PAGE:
After thinking about it some more, I suggested acupuncture to Michael. He thought this was a good idea and referred us to Mosquito Creek Veterinary Hospital where we saw a lovely vet named Tonya Khan. She combined the needles with a mild electrical current to release any muscle spasms. She also suggested liver support (his injury was along the liver meridian) in the form of milk thistle or dandelion herbal supplements. These treatments had a good effect on Tom and he seemed to have less pain, more mobility, and less grumpiness.

At the same time, our regular veterinary clinic was adding a chiropractor, David Lane, to their staff. David diagnosed that Tom did not have a compressed disc per se, but may have a chronic muscle spasm tightening the muscles around the spine and contributing to the lessening of space between the vertebrae. He advised us not to chase the ball every day and definitely not use the ‘chuck-it’ for throwing. He explained that dogs will chase at top speeds, even if they’re in pain, and that this would only contribute to prolonging the condition. I recalled the jumping game that Tom and I played and recalled how he would twist his body around the area in his spine corresponding to the spasm.

The chiropractic sessions, and limited ball chasing and jumping, had a good effect on Tom who seemed to get better and better.

We added some swimming therapy at Aquapaws which was close to home, and treatments from a massage therapist, Nicola Way (Vancouver Animal Massage). Tom loved Nicola, but did not like her touching his back nor his hind legs. I  distracted him with treats while she massaged these areas. Over the weekly sessions, Tom relaxed and she was eventually able to work on the spasms.

Tom improved dramatically over the months. Finally David suggested that Tom not come back unless he exhibits pain; Nicola suggested we call her in a few months if Tom’s stiffness relapses. She showed us how to massage the small muscles on either side of the spine, and the area in his thighs that were bothering him. Tom seemed happier and could once again jump into the truck. He stopped climbing the stairs like an old man.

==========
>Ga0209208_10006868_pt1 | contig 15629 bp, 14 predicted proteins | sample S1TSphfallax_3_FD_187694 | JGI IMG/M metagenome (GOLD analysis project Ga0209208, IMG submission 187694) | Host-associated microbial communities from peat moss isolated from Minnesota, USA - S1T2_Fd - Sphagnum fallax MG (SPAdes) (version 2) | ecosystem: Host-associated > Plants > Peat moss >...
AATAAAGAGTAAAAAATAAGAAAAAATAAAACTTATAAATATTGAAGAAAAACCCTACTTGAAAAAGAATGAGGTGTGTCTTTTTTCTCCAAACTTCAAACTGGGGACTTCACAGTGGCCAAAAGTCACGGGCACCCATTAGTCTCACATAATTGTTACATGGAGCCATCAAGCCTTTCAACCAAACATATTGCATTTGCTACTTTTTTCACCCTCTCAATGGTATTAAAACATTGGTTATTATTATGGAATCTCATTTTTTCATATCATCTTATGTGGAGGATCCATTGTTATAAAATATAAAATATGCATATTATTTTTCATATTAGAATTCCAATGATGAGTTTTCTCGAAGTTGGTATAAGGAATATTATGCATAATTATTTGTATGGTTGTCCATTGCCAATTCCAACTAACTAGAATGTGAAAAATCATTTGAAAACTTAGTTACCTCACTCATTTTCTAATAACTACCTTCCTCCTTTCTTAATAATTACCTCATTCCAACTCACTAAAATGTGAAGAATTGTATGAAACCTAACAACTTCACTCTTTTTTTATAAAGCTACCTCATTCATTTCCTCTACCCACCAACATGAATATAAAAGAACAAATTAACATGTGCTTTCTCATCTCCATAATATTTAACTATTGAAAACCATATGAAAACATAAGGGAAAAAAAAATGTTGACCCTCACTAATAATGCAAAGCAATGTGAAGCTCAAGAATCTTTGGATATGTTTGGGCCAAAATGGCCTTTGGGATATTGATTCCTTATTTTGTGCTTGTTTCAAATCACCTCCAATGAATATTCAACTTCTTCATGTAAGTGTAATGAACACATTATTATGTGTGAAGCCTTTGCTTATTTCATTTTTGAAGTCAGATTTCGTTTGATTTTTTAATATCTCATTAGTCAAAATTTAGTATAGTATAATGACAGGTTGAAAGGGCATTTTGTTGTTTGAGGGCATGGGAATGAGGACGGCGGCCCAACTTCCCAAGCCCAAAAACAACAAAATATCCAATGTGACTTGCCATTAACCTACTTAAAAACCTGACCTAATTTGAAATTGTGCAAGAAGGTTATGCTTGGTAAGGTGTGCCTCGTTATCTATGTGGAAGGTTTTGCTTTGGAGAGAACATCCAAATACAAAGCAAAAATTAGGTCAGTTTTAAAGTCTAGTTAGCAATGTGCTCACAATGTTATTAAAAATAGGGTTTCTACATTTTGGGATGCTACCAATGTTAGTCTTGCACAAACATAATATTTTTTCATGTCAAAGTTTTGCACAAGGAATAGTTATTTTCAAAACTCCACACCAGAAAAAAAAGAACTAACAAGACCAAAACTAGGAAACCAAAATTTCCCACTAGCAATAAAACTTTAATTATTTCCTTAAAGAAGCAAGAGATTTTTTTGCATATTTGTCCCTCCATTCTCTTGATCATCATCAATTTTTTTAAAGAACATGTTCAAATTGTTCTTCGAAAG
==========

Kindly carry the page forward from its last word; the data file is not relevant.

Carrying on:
Reflecting on this experience, I now believe that Tom’s chronic muscle spasms in his lower back and legs and mid-spine area caused him years of pain. Thankfully, the pain had nothing to do with arthritis, but was treatable and disappeared over time. We continue to limit the ball chasing, and we definitely don’t play the jump and twist game anymore! Tom is happy and relaxed, and an amazingly agile and athletic canine.

From this experience I learned to listen to Tom when he exhibits behavioral symptoms such as grumpiness and growling at certain touches. Also, I learned that the first, or even second, diagnosis by a vet may not be correct. Tom was remarkably strong and steadfast given the pain he must have had on a day-to-day basis. He was patient as we worked through the problem. He showed us, almost immediately, when we identified treatments that would help him.